FIG. 7 shows the method flow and software algorithm for decoding the grammatical structural units represented by block 514 in FIG. 5. Software 704 receives the coded grammatical structural unit for decoding and passes it to software 708. The unit's code is compared to the indexed database for grammatical structures represented in FIG. 2 and the corresponding sequence for sub-units or language components (words) is returned. The decoded result is assembled by software 709 and processed by output software 710.
As described above, and represented as block 410 in FIG. 4, the coding method for the words is shown in FIG. 8. Software 805 receives the text word and conveys to comparison software 806, which accesses the indexed database shown in FIG. 1. Software 807 determines whether the word has a unique meaning and corresponds to one and only one meaning element. If so, the meaning element's code is selected by software 812 and forwarded to software 815 for assembly and subsequently processed by output software 816. If the word does not have only one meaning, there is an ambiguity that needs to be resolved and software 808 is activated where a user is given the opportunity to decide whether the word corresponds to a specific meaning element. If not, another meaning element is presented to the user who again has the opportunity to select this meaning element or check the next one. The user preferably identifies the meaning elements by reading from a display the synonyms in field 102 and for a description in field 101 of the meaning elements. Different manners exist for implementing this mechanism for eliminating any possible ambiguities by the source user who controls the coding. This permits that the decoding operation is free of ambiguities.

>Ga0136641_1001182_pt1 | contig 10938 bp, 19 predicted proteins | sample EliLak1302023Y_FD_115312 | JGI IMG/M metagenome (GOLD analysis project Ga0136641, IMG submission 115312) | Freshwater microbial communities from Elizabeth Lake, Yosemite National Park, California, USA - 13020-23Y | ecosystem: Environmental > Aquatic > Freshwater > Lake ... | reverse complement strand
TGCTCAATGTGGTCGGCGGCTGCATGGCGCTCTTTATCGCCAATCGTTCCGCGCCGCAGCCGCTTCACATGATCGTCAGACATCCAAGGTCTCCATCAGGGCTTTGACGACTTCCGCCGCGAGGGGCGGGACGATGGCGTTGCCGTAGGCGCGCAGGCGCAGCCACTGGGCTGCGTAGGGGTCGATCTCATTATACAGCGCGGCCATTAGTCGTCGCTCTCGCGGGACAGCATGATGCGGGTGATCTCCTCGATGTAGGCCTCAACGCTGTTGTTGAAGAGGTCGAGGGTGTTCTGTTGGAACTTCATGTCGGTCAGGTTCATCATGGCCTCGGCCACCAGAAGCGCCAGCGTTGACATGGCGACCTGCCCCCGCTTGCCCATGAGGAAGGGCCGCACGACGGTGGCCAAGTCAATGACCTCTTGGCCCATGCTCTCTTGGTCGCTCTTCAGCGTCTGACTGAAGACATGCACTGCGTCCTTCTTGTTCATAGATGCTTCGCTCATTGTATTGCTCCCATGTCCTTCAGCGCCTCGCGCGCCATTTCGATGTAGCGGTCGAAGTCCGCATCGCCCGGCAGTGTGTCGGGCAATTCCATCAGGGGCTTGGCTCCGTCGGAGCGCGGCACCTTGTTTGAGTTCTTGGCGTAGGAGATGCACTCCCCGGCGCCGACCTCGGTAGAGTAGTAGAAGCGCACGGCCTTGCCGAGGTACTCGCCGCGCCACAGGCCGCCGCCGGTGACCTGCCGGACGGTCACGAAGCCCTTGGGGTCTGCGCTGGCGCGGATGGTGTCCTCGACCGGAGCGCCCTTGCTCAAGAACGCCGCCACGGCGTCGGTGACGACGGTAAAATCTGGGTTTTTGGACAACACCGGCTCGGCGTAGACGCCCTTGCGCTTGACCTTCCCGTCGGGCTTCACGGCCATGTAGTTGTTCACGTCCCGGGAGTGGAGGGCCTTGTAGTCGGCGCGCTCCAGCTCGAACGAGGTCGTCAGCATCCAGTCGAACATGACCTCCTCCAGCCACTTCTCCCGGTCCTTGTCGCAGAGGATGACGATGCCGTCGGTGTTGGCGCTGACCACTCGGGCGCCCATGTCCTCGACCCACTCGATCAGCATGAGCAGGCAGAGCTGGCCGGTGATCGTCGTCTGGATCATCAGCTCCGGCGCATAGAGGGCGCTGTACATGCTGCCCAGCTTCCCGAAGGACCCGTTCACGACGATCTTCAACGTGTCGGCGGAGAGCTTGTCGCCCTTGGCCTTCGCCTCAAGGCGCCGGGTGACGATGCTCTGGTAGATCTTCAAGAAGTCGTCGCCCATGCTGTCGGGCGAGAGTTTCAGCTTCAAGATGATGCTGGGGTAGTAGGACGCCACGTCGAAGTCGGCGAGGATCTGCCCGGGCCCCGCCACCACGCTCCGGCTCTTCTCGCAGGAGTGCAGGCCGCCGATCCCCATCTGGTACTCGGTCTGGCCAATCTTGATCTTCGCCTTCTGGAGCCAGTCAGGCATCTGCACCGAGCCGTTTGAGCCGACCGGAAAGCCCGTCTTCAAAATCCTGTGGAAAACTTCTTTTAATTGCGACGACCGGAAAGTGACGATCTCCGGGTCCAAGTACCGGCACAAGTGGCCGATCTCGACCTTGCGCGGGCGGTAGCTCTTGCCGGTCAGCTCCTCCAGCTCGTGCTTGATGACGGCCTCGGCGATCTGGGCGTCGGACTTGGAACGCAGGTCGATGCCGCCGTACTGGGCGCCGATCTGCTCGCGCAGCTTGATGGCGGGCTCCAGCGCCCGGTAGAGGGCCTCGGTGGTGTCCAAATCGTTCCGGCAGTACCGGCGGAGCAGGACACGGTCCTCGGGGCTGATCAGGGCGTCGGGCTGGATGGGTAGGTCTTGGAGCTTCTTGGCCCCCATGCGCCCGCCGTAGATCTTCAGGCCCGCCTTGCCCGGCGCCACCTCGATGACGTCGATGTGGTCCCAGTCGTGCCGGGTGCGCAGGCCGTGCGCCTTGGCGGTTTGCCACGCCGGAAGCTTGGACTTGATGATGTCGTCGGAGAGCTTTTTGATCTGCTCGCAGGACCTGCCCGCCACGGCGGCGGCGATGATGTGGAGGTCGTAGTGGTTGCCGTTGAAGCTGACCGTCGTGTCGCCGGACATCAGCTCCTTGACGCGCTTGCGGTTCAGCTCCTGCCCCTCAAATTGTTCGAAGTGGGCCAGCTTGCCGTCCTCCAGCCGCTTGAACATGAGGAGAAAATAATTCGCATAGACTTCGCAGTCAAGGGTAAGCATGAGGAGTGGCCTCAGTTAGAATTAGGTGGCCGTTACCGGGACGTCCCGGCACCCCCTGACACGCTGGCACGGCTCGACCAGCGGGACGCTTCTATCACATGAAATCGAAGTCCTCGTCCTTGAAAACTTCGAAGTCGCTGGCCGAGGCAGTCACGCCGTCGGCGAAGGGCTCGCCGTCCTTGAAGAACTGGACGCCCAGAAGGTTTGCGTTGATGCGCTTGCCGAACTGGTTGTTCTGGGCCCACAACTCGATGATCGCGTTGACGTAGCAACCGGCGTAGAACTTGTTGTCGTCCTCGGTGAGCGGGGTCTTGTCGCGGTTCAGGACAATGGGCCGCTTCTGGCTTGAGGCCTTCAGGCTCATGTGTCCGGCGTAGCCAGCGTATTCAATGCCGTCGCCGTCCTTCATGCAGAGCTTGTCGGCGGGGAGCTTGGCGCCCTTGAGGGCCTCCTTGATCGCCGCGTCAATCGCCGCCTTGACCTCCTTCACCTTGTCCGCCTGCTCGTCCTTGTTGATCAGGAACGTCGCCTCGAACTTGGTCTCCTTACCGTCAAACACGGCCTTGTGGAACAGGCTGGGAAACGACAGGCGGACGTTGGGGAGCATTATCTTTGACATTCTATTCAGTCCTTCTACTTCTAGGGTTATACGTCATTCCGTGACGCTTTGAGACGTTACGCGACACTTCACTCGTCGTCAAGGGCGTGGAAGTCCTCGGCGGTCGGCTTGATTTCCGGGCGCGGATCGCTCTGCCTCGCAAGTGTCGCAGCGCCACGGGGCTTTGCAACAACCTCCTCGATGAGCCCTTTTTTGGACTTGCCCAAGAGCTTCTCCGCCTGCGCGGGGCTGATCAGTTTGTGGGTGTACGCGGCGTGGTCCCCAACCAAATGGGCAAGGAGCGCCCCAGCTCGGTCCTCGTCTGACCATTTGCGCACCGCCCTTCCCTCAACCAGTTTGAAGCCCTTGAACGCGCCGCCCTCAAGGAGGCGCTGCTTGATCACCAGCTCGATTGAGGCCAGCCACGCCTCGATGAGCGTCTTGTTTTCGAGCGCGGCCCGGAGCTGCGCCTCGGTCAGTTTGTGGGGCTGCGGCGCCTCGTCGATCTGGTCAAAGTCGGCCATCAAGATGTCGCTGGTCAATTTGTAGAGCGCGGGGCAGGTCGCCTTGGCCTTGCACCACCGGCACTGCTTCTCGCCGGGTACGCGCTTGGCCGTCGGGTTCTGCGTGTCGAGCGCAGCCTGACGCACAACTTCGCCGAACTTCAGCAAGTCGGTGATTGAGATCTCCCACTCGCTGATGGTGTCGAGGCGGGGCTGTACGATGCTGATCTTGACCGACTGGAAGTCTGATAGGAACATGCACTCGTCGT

FIG. 9 represents the decoding method represented by block 511 in FIG. 5 where the coded word is received by software 903 and then forwarded to software 908 that extracts a unique meaning element from the indexed database represented in FIG. 1. A user may tailor its database for meaning elements based on his/her preferences or ethnic usage so that certain meaning elements output a particular synonym instead of other. In this manner, the preferred words are used in decoding the coded words. The decoded word is then presented to assembly software 910 and output software 912 processes it.
- VII. INDUSTRIAL APPLICABILITY
It should be noted also that there are languages that require two words for a particular meaning whereas in another language one word suffices. For example, in English you have to use two words to say “stopped raining” and in Spanish you merely say “escampó”. Similarly, in English there is a word for “injunction” and in Spanish more than one word is required “orden de prohibición”. But, it is clear that only one meaning is represented by an information element.
It is apparent from the previous paragraphs that an improvement of the type for such a computerized system and method for coding and decoding words and symbols are quite desirable for translating accurately from one language to one or more other languages without ambiguities. Also, the coding results in a more efficient way of storing information with minimum storage usage and/or bandwidth requirements for subsequent reconstitution, even if not translated to a different language.